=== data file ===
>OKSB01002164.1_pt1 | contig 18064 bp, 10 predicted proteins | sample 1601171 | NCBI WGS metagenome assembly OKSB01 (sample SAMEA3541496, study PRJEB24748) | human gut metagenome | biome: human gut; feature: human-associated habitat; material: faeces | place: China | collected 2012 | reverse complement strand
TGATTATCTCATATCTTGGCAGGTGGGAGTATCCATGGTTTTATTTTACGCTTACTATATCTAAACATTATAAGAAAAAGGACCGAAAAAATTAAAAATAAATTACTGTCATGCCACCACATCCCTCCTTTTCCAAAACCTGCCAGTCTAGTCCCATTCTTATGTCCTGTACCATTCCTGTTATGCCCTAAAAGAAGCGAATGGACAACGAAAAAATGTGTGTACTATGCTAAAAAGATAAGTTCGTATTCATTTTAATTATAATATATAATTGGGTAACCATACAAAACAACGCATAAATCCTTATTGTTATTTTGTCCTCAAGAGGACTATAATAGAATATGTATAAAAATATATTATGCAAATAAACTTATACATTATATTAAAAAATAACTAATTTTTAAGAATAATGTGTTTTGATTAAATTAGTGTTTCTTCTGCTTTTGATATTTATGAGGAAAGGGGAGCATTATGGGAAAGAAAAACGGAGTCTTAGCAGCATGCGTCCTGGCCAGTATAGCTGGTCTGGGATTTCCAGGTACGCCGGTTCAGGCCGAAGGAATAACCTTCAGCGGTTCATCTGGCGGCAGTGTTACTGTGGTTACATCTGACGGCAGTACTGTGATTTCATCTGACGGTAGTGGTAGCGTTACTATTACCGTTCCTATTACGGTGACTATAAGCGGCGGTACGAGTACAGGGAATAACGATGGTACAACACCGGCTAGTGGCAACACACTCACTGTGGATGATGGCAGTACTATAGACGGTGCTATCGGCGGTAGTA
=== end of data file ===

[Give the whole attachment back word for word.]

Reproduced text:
>OKSB01002164.1_pt1 | contig 18064 bp, 10 predicted proteins | sample 1601171 | NCBI WGS metagenome assembly OKSB01 (sample SAMEA3541496, study PRJEB24748) | human gut metagenome | biome: human gut; feature: human-associated habitat; material: faeces | place: China | collected 2012 | reverse complement strand
TGATTATCTCATATCTTGGCAGGTGGGAGTATCCATGGTTTTATTTTACGCTTACTATATCTAAACATTATAAGAAAAAGGACCGAAAAAATTAAAAATAAATTACTGTCATGCCACCACATCCCTCCTTTTCCAAAACCTGCCAGTCTAGTCCCATTCTTATGTCCTGTACCATTCCTGTTATGCCCTAAAAGAAGCGAATGGACAACGAAAAAATGTGTGTACTATGCTAAAAAGATAAGTTCGTATTCATTTTAATTATAATATATAATTGGGTAACCATACAAAACAACGCATAAATCCTTATTGTTATTTTGTCCTCAAGAGGACTATAATAGAATATGTATAAAAATATATTATGCAAATAAACTTATACATTATATTAAAAAATAACTAATTTTTAAGAATAATGTGTTTTGATTAAATTAGTGTTTCTTCTGCTTTTGATATTTATGAGGAAAGGGGAGCATTATGGGAAAGAAAAACGGAGTCTTAGCAGCATGCGTCCTGGCCAGTATAGCTGGTCTGGGATTTCCAGGTACGCCGGTTCAGGCCGAAGGAATAACCTTCAGCGGTTCATCTGGCGGCAGTGTTACTGTGGTTACATCTGACGGCAGTACTGTGATTTCATCTGACGGTAGTGGTAGCGTTACTATTACCGTTCCTATTACGGTGACTATAAGCGGCGGTACGAGTACAGGGAATAACGATGGTACAACACCGGCTAGTGGCAACACACTCACTGTGGATGATGGCAGTACTATAGACGGTGCTATCGGCGGTAGTA